Novartis is a global pharmaceutical giant that's headquartered in Switzerland, employs 126,000 people, and pulls in $50 billion a year making newfangled drugs, including the medication that ought to be handed out like candy to the American media in the hyperactive age of Donald Trump: Ritalin. But this icon of Big Pharma prefers to deal with politicians the old-fashioned way.
It buys them.
At least that's the knock on Novartis in places like Greece — when a decade-long bribery scheme that involved two prime ministers and several cabinet members was described by a government official there as "the biggest scandal since the creation of the Greek state" — or China, where Novartis has been accused of paying doctors to prescribe its drugs, or Turkey, where Novartis is linked to a consulting firm that may have kicked back money to government officials.
Does any of this sound familiar? It should, because there's growing evidence that Novartis used the same heavy-handed tactics to gain access and influence with the despotic ruler of a backwater banana republic called the United States of America.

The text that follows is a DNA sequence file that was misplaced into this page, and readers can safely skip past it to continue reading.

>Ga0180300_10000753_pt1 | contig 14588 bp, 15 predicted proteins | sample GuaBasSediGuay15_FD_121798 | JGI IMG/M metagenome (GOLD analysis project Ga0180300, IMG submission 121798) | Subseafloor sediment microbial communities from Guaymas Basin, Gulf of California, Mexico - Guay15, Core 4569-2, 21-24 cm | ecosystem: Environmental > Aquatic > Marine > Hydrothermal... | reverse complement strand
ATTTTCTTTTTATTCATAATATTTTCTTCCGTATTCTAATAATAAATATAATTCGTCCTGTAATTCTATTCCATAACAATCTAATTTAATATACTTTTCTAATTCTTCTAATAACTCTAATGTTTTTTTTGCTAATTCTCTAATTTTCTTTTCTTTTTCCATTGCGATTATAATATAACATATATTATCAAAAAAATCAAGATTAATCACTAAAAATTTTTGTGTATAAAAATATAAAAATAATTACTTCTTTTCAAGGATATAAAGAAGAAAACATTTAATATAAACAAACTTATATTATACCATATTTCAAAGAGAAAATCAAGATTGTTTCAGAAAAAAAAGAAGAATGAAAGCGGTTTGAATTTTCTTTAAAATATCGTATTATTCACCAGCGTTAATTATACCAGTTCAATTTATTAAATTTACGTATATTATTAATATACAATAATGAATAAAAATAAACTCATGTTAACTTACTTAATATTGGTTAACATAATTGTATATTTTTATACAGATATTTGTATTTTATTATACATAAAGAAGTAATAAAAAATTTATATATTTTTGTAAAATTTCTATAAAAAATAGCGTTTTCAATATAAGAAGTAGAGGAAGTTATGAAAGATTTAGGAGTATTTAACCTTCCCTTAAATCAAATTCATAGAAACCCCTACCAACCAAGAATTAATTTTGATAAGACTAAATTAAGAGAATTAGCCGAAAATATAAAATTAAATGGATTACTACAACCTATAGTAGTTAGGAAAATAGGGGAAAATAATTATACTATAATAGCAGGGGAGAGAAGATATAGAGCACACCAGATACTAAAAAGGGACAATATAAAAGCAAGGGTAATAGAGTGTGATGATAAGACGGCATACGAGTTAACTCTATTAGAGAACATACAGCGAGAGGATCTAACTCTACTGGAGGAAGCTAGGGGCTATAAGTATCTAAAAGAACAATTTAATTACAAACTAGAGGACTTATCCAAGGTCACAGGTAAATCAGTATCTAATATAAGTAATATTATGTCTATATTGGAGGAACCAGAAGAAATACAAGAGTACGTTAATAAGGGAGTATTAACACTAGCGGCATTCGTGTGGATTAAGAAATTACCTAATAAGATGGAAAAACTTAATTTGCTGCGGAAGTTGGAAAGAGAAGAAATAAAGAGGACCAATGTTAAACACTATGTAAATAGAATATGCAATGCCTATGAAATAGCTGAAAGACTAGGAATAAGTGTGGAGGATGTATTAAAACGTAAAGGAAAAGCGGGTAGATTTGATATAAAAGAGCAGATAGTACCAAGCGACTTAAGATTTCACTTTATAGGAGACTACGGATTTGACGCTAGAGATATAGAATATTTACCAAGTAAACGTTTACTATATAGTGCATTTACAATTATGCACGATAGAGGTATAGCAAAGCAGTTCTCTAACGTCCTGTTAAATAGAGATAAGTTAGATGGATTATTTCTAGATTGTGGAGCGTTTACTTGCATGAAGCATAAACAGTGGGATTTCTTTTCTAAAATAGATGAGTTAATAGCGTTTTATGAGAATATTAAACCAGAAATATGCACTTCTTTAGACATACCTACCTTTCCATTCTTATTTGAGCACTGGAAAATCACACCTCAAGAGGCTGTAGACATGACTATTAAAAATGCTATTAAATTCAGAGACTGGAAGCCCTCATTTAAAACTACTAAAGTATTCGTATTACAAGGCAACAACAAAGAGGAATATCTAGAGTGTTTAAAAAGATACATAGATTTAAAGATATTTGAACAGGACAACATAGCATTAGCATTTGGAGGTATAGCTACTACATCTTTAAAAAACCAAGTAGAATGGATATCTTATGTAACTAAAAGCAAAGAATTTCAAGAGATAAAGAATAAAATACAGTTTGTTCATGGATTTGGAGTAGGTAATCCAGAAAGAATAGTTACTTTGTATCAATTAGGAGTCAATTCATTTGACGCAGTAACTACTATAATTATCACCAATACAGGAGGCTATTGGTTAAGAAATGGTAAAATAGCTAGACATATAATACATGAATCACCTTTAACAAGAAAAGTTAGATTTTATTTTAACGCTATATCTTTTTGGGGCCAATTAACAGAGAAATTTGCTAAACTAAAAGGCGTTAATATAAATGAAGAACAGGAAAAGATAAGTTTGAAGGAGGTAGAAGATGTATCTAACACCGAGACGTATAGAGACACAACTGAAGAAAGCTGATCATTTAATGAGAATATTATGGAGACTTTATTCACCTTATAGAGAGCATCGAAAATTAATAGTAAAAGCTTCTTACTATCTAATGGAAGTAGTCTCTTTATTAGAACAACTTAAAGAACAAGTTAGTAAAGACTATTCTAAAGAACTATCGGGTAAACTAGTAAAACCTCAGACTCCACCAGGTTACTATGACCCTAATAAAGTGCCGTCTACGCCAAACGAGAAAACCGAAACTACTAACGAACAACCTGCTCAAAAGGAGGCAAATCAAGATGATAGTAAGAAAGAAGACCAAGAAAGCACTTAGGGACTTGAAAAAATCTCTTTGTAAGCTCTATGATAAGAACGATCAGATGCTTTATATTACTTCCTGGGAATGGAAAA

It was revealed last week, in a bizarre fashion, that Novartis had paid President Trump's lawyer and self-described "consigliere," Michael Cohen, some $1.2 million over the course of 2017 in order to pick the brains of Cohen — taxi-medallion king, phone-threatener extraordinaire, and graduate of America's Worst Law School™ — for high-level strategy on complex issues like drug-pricing policy.
Or maybe it was because Cohen is one of a handful of people who can speed dial Trump's personal cellphone. If so, it was slightly depressing to learn that the White House can be bought so cheaply. AT&T, the world's largest telecommunications firm, paid just $600,000 over roughly the same period of time for Cohen's deep insights into the button-down mind of our current president, while Korean Aerospace cited the New York attorney's skill in accounting as why it sent him a $150,000 check last fall, right after the Pentagon delayed a massive Air Force jet-trainer contract the firm is up for. You can draw your own conclusion about the $500,000 linked to a Russian oligarch.